Are Plastic Toys Hurting Our Pets?

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A new study from Texas Tech University has found that plastic toys, such as bumper toys used for training, may be exposing our dogs to harmful chemicals including bisphenol-A (BPA) and phtalates, which could pose a health risk.

Philip Smith, co-author of the study and a toxicologist at The Institute of Environmental and Human Health at Texas Tech, became curious about how these toys may be affecting his own dogs.

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"Some of the dogs are exposed to plastic bumpers from the time they are born until the day they die. We all want our pets to be healthy," Smith told Environmental Health News.

The researchers, led by Kimberly Wooten, studied how much BPA and phtalates leached from orange and white plastic bumper toys into dishes filled with artificial dog saliva and compared both those that were left outside to those that were subjected to simulated chewing.

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Since simulated chewing and artificial saliva were used, researchers aren't sure exactly what the quantity of chemicals leaching into a dogs mouth would be, but, according to Smith, they believe the amount would be high if compared to children's toys. They also tested other types of pet toys and found that while higher concentrations of BPA and phtalates leached from bumper toys, other toys also leached hormonally-active chemicals.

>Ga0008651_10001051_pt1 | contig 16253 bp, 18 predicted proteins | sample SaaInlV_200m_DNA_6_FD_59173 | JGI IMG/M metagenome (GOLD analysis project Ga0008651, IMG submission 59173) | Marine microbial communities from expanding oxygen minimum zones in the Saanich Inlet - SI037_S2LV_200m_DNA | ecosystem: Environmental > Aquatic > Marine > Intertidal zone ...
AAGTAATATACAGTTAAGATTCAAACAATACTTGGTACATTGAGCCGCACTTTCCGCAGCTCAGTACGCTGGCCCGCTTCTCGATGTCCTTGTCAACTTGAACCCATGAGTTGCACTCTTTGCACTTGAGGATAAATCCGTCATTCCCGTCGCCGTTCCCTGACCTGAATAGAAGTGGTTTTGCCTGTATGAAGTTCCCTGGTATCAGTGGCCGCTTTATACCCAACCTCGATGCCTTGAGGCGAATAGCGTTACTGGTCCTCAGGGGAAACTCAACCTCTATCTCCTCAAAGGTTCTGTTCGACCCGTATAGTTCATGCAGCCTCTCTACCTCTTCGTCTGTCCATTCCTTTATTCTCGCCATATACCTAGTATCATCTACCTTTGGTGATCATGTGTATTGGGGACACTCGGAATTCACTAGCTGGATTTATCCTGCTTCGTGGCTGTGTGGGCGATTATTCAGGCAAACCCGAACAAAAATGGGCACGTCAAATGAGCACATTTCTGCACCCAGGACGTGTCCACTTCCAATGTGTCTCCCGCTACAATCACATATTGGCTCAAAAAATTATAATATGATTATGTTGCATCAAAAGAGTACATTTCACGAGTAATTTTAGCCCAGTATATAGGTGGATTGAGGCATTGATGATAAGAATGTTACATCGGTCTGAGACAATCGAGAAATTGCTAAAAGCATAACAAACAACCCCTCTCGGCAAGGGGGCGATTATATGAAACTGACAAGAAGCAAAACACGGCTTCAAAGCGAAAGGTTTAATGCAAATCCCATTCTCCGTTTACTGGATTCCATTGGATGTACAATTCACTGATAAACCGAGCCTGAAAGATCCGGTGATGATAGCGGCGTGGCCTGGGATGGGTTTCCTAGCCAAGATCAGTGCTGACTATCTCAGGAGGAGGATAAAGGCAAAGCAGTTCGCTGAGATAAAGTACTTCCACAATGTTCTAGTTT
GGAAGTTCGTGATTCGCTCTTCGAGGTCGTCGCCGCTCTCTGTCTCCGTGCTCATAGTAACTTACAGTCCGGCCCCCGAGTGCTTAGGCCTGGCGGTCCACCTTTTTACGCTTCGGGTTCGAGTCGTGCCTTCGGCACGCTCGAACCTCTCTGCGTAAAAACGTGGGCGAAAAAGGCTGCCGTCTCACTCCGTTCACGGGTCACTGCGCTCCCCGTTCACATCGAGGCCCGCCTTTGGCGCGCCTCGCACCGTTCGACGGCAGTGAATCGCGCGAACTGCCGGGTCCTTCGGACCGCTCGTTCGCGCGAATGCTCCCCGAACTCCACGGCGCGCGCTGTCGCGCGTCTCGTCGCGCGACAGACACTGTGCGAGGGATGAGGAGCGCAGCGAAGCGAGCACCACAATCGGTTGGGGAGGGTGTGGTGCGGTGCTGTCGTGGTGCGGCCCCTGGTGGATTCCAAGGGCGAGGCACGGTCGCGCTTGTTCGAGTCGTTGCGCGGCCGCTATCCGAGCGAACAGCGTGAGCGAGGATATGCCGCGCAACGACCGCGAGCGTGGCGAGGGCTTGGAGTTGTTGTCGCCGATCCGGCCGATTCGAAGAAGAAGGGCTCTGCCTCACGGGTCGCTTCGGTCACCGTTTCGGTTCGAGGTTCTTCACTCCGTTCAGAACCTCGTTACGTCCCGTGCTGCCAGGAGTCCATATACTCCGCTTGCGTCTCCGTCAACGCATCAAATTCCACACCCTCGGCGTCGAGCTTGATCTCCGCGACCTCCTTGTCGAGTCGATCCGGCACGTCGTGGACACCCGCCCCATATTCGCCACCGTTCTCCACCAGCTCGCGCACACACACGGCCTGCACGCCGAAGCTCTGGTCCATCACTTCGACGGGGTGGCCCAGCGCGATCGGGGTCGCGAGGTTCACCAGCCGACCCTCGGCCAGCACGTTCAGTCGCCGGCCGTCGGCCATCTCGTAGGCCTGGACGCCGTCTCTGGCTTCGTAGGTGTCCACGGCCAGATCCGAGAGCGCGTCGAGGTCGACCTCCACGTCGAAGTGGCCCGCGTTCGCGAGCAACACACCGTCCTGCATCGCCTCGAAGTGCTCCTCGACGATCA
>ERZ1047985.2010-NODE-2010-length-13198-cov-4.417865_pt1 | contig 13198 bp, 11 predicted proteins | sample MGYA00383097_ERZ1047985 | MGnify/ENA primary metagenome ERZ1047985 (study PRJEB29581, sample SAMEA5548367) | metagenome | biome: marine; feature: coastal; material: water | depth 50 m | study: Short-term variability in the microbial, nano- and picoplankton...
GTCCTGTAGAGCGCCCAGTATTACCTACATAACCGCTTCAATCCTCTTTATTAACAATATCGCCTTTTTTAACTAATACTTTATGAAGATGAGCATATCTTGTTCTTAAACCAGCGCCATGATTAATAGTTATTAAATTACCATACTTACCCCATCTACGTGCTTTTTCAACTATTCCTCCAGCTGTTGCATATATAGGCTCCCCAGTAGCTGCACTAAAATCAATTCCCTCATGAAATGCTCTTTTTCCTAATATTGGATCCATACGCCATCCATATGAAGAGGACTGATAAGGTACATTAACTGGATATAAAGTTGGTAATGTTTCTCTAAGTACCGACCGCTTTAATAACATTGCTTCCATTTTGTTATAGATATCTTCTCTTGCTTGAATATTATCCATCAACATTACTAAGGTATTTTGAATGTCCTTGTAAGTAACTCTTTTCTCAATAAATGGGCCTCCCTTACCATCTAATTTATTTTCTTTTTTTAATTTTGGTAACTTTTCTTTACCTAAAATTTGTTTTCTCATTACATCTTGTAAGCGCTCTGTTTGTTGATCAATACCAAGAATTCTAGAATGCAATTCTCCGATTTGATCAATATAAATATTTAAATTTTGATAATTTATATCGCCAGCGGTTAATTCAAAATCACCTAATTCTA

"Think of the molecules that comprise plastics as bricks in a wall. With pet toys, wear and tear from chewing would place stress on the chemical bonds - the mortar - allowing individual molecules to be released," said Laura Vandenberg, a reproductive scientist from Tufts University in Massachusetts.

Back in 1998, the U.S. Consumer Product Safety Commission found that phthalates leaching out of plastic toys children put in their mouths may be higher than the acceptable level of intake and that when adult volunteers mouthed toys, the result was 39.5 times higher than simulated lab tests showed.

However, no one is sure whether these substances pose a health risk to pets since the effects weren't studied. Most of the research that has been conducted has focused on products that humans use, although BPA and phtalates have been associated with a number of problems in humans and rodents, such as certain types of cancer, defects, early onset puberty in females, reproductive impairment, obesity and behavioral problems.

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In 2010, the FDA stated that it had "some concern about the potential effects of BPA on the brain, behavior and prostate gland of fetuses, infants and children."

The U.S. Canada and the European Union have banned some phthalates in toys for children and the FDA has banned BPA in baby bottles and sippy cups intended for toddlers in response to a request from the American Chemistry Council.

The researchers involved in this study believe that this area should be further explored and consumers should be educated about the potential risks.

Alternatives for your pets

Fortunately, there are a number of companies that pass on potentially harmful substances and offer BPA and phtalate-free toys for pets, including Planet Dog, Nylabone, West Paw Design, Chewber, Jolly Pets and Kong. Etsy also has a few sellers who make eco-friendly pet products, like Wag Rags, among others.

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